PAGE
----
I Don't Know How She Does It

The day the movie version of Allison Pearson’s 2002 best-seller, I Don’t Know How She Does It hit our neighborhood theatre, I insisted my husband go with me.

 

He had 10 other movies on his list above this one.  But I was adamant.  The book had inspired my own anthology, Mommy Wars.  I wasn’t going to miss opening night. To my surprise, Saturday at 7 pm, the theatre was half full.  I couldn’t figure it out.  The book had been a bestseller.  Where were all the moms who’d made it one?

 

Then it hit me. Duh. The Muffia were busy. Putting toddlers to bed. Accomodating husbands who balked at a chic flick. Collapsed on the sofa after an intense week juggling work, babies, pets, laundry and “having it all.”

 

I missed my fellow moms. I laughed extra loud at every punch line to make up for their absence. I whispered a little thank you to the universe that I had managed to sneak away, that I had survived motherhood to this exquisite stage when my 14, 13 and 9 year old kids can stay home on Saturday nights without a sitter.

 

I loved the movie. Loved Sarah Jessica Parker, who plays Allison Pearson’s maniacally stressed working mom heroine. Loved her messy, roots-showing hair, often crawling with lice. That’s what kids do to us moms; like the Velveteen Rabbit, our worn edges show how deeply we adore our charges.

 

I loved how much Kate Reddy loved her job, and how good at it she was. Loved her dishonesty - her lies to her boss about why she was late to the office, her distressed-pie deception of the stay-at-home moms at the school bake sale - and the disarming candor she shared with her dearest friends. I loved her kitchen, especially its huge butcher block island covered with kids’ art, rotten fruit, dull pencils, broken pens, and endless lists of stuff Kate needs to get done. Like the Velveteen Rabbit, Kate was real.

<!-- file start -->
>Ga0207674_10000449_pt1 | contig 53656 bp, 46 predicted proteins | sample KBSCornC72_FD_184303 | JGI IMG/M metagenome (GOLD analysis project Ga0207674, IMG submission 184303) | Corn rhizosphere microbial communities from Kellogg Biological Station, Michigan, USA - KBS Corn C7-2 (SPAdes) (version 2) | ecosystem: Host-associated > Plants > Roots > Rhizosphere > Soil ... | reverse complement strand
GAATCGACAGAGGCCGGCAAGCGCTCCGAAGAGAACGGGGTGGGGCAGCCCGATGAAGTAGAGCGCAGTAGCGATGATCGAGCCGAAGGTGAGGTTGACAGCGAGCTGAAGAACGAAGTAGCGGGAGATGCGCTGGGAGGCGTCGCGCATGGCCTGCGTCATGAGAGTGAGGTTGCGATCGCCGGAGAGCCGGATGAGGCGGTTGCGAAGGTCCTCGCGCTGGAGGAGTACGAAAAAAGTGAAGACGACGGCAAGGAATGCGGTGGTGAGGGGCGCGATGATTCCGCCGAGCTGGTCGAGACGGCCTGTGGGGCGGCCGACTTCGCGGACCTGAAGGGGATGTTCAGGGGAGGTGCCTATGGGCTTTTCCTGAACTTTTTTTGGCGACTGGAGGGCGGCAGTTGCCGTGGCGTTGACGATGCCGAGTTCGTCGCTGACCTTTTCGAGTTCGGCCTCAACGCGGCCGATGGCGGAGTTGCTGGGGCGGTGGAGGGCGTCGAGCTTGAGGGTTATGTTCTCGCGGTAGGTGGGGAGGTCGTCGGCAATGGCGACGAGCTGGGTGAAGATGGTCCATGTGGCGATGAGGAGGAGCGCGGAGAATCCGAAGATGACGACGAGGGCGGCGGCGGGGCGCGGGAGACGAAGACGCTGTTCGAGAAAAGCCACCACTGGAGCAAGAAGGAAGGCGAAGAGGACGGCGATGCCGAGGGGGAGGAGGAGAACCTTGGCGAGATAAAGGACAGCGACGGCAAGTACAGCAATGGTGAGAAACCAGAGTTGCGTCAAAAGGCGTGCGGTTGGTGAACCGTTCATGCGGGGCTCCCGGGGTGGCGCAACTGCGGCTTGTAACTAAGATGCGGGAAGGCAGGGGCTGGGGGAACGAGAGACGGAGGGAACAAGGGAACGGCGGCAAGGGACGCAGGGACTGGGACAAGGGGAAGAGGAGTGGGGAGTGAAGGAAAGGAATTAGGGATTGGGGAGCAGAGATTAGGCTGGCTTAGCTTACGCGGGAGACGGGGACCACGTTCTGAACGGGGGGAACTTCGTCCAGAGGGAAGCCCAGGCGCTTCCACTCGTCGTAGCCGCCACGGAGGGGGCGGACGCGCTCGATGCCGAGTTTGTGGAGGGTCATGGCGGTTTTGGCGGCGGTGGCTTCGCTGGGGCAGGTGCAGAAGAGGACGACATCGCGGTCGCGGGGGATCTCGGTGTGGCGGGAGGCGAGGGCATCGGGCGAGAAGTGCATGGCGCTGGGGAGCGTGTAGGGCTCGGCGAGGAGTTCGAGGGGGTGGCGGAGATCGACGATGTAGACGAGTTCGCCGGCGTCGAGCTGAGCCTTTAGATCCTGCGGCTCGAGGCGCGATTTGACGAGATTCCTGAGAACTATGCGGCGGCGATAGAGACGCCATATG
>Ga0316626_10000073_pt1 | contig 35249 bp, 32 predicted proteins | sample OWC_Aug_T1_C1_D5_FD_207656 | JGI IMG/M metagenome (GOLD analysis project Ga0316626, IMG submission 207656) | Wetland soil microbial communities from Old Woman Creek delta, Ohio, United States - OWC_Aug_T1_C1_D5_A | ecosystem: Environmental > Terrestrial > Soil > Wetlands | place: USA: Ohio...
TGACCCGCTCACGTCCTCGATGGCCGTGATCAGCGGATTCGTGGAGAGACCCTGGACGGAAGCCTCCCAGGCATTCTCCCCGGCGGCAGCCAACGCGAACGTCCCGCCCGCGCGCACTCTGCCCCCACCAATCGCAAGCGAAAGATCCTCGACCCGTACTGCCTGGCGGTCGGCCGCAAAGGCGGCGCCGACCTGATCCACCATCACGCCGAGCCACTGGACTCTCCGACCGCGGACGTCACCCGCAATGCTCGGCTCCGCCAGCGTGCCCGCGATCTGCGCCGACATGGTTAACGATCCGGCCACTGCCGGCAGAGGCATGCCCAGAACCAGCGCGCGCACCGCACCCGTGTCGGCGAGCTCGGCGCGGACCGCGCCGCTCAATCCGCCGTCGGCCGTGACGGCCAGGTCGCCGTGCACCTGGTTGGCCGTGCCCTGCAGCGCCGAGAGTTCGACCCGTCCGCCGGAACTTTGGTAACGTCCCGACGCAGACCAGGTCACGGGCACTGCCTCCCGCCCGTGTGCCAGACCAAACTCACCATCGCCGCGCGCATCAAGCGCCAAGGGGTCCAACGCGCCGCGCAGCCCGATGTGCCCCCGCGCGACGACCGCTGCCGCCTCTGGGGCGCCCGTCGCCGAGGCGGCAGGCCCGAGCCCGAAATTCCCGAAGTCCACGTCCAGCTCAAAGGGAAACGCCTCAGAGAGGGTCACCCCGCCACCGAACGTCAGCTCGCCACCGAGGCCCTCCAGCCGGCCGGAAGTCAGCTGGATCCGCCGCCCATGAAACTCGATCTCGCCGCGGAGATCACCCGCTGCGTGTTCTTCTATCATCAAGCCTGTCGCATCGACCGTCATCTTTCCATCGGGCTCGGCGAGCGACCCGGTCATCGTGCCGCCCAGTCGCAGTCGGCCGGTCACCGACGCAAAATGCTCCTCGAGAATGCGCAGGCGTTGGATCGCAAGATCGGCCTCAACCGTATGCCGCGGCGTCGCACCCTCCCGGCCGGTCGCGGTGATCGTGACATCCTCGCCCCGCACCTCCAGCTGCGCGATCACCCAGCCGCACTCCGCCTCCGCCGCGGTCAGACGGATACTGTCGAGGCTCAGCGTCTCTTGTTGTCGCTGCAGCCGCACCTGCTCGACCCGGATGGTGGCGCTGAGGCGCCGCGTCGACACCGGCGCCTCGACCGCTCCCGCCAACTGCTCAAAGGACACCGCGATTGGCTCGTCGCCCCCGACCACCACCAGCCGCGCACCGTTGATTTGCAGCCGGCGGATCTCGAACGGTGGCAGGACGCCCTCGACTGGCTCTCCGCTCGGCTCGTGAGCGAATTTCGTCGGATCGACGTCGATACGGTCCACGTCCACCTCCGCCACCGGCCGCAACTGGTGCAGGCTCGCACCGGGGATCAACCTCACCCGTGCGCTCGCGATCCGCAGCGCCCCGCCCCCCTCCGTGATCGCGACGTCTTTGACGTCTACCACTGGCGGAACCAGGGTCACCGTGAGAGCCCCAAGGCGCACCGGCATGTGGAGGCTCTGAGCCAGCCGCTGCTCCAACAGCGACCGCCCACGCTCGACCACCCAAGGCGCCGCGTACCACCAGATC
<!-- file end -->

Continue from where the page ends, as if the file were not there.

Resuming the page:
The only thing I didn’t love?

 

The changes that Hollywood writers made to her husband.

 

In the book, he’s a sweet-on-the-surface, clueless-underneath “Darling Husband.” Richard is focused on his career, his self-esteem (he cringes when his wife is described as the “main breadwinner’), his need to leave early for week and stay late for client meetings, and his desire to maximize sex opportunities with his hygiene-deficient, sleep-deprived, stressball of a life partner. He’s a guy who could help his wife immeasurably by devoting an hour more a day to the kids and the household and her -- who just doesn’t.

 

I know five billion dads just like him. Including my own DH. Lovely men who do less than zero to help us working moms hold onto our hard-won dreams of combining careers and kids. Ambitious men who marry similarly ambitious women and feign bafflement when asked to split the late nights at work and daycare pick up.

 

PluralBates
12.05.11

I read the book and haven't seen the movie yet. I agree the book would make no sense with a supportive husband. . . which is why it did not resonate with me. Much in "working mom" media does not because I have a true co-parent who splits everything with me. This is key, ladies. We have to find a way to get this for more of us.

jaienvie
10.11.11

Amen, amen, amen, I hear you. My husband's sole fault is his warped view of his household contribution, no matter how much I try to show him things from my perspective. I would write more, but I've got to call the pediatrician and take the dog to the vet before my noon conference call. ;P

Shwanda
10.07.11